Robert Wagner and Daughters Put Natalie Wood's Personal Belongings Up For Auction
The auction features item such as her "International Stardom" Golden Globe award, a bound screenplay of Miracle on 34th Street, a group of 1960s wardrobe test photos and more
Just days before the 34th anniversary of Natalie Wood‘s tragic death, a collection of the actress’ personal belongings are being put up for auction.
As part of the third annual movie memorabilia auction presented by TCM titled “Treasures from the Dream Factory,” items from both Wood’s professional and personal life will be sold to the highest bidder on Monday at Bonhams auction house.
The auction features item such as her “International Stardom” Golden Globe award, a bound screenplay of Miracle on 34th Street, a group of 1960s wardrobe test photos, an Italian ruby 18k gold bracelet, as well as her childhood report cards and diplomas.
The items are being presented by Wood’s husband, Robert Wagner, and her daughters, Natasha Gregson Wagner and Courtney Brooke Wagner.
“So much of this memorabilia has just been sitting around in a storage room since 1982 and I thought it would be nice for it to be seen, for the public to have some of it,” Natasha said in the Bonhams auction notes.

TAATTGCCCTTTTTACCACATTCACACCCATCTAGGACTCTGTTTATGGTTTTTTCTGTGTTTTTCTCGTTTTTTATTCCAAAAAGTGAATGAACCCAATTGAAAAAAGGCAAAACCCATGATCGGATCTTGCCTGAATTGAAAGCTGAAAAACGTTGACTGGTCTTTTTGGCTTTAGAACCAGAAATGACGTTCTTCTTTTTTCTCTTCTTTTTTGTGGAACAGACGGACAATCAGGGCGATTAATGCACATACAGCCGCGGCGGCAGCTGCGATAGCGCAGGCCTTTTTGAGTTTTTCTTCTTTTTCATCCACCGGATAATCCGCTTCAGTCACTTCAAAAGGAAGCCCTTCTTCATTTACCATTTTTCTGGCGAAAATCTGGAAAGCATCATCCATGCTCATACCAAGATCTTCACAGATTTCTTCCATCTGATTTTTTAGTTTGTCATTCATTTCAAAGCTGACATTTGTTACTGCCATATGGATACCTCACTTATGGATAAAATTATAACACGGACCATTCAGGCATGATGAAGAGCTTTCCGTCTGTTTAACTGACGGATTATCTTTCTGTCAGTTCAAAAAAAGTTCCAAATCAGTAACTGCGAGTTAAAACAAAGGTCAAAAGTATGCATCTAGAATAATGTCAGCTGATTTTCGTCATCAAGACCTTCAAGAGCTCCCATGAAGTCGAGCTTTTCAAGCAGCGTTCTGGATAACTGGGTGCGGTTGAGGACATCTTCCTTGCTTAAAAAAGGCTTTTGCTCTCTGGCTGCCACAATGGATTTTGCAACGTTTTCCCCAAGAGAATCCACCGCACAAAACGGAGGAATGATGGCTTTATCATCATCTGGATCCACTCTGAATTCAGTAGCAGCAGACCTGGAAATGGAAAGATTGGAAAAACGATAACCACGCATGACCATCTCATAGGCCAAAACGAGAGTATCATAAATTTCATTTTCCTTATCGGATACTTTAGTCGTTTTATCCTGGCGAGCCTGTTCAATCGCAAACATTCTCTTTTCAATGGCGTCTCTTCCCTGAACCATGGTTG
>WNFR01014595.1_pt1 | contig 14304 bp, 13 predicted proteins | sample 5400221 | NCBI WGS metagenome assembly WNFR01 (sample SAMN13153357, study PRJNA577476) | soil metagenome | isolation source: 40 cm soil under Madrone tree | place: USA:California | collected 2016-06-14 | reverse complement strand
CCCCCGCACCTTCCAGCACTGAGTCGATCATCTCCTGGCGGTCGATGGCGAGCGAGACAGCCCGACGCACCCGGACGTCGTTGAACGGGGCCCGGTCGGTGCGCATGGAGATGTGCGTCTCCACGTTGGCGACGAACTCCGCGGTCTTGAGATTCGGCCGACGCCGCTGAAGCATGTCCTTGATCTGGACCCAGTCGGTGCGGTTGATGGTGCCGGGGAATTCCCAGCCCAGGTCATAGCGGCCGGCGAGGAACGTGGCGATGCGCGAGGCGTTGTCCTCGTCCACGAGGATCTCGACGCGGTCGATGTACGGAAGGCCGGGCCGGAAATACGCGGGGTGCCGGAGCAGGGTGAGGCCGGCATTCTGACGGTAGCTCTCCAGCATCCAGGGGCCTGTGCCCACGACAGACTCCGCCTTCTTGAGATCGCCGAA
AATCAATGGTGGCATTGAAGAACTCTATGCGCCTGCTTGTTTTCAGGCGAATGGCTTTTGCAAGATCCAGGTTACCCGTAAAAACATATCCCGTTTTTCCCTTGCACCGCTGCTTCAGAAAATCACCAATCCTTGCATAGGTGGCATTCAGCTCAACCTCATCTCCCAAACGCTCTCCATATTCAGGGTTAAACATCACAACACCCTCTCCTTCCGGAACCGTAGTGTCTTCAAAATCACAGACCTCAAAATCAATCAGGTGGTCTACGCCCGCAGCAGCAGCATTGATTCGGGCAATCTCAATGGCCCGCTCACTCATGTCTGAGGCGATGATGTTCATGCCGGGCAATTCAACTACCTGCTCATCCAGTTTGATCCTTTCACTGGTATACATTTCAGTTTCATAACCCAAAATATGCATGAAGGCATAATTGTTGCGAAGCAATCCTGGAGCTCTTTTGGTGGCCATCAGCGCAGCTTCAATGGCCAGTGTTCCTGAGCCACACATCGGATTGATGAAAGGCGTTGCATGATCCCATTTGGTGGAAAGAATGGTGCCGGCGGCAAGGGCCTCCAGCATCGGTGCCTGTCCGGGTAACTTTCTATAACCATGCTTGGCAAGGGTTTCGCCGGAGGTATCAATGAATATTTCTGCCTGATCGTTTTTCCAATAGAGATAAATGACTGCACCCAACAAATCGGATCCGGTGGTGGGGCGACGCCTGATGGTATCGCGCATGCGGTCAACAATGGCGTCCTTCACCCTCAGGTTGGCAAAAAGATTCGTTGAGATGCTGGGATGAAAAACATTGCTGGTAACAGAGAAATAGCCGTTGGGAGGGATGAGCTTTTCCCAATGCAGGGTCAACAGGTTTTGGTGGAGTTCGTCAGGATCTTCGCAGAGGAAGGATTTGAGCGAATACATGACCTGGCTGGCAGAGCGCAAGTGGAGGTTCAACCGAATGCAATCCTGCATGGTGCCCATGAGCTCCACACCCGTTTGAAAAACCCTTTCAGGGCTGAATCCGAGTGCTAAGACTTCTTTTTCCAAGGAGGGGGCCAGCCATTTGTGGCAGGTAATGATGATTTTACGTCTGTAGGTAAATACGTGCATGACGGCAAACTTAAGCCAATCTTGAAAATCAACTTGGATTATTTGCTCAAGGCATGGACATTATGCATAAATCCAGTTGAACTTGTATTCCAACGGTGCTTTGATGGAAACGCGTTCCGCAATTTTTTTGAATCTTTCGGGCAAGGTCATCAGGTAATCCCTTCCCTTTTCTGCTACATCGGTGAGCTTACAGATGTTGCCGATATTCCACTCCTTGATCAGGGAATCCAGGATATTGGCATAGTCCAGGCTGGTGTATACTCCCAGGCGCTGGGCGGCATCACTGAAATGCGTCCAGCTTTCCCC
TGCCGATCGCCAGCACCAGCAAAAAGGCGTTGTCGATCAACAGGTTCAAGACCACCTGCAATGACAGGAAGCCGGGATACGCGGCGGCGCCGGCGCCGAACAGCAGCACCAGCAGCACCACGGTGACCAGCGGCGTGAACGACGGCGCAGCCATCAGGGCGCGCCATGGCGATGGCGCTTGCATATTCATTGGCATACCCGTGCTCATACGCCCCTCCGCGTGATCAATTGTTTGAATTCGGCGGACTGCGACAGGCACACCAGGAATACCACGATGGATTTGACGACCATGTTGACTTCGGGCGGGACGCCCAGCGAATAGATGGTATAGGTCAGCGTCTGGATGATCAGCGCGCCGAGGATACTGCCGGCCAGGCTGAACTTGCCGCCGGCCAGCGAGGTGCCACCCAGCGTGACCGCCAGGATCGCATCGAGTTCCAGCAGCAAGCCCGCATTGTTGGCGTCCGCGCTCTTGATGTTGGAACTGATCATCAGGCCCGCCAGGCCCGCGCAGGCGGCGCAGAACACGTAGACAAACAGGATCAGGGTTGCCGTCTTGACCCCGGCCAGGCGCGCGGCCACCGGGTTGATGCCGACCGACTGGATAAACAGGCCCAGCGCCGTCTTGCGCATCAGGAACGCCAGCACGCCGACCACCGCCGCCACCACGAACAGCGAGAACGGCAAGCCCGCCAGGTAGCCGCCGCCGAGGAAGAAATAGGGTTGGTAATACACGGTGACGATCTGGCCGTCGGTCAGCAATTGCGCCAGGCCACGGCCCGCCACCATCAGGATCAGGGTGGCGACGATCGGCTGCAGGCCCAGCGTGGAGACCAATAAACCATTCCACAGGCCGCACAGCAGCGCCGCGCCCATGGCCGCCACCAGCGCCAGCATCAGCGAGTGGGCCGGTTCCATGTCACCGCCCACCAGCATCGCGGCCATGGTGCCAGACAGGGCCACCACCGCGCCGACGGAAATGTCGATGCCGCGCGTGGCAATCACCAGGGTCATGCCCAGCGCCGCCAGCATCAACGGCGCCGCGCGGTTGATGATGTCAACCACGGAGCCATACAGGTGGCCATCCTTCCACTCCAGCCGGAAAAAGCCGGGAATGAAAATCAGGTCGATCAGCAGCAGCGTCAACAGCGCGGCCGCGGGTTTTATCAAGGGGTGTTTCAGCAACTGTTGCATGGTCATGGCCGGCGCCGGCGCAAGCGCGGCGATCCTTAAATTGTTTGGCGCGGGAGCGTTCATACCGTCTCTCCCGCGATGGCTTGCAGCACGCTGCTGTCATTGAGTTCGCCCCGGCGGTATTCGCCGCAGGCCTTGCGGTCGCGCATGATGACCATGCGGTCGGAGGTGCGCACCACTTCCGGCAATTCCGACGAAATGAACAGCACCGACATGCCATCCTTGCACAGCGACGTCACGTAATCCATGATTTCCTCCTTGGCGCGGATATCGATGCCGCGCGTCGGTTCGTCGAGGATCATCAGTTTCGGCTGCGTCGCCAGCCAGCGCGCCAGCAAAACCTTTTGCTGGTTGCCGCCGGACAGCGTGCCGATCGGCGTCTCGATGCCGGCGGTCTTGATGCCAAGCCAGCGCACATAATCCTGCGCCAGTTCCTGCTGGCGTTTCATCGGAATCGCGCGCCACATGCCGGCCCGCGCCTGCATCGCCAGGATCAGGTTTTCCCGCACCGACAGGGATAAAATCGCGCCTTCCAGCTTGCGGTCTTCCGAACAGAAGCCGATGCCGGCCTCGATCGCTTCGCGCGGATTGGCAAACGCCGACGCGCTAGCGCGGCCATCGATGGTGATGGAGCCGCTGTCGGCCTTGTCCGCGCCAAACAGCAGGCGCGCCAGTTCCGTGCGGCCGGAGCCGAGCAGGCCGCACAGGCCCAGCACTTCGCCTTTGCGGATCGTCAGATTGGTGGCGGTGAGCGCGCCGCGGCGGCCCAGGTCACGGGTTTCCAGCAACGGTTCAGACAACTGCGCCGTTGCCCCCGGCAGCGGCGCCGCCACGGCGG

This year’s auction also includes other high-ticket items including a Golden Ticket from Willy Wonka and the Chocolate Factory, Steve McQueen’s racing suit from Le Mans and a dress worn by Judy Garland in The Wizard of Oz.
Previous movie memorabilia auctions have turned high profits from people willing to pay top dollar for some of Hollywood’s most iconic items. In 2014 Sam’s piano from Rick’s Café in Casablanca sold for $3.2 million, and the Maltese Falcon sold for $4.2 million in 2013.
However, Wood’s inclusion in the sale has stirred controversy amongst those who believe the Wagner family should have donated her belongings to a museum, rather than to sell.
Mike McCrann, a Frontiers Media columnist who worked on an unpublished biography of Wood in the 1970s, wrote that Wood “deserved better” in an op-ed dedicated to the subject.
“It is a cinematic sin not to have all her movie-related memorabilia in one place,” he wrote. “Shame on Robert Wagner and his family for allowing this to happen.”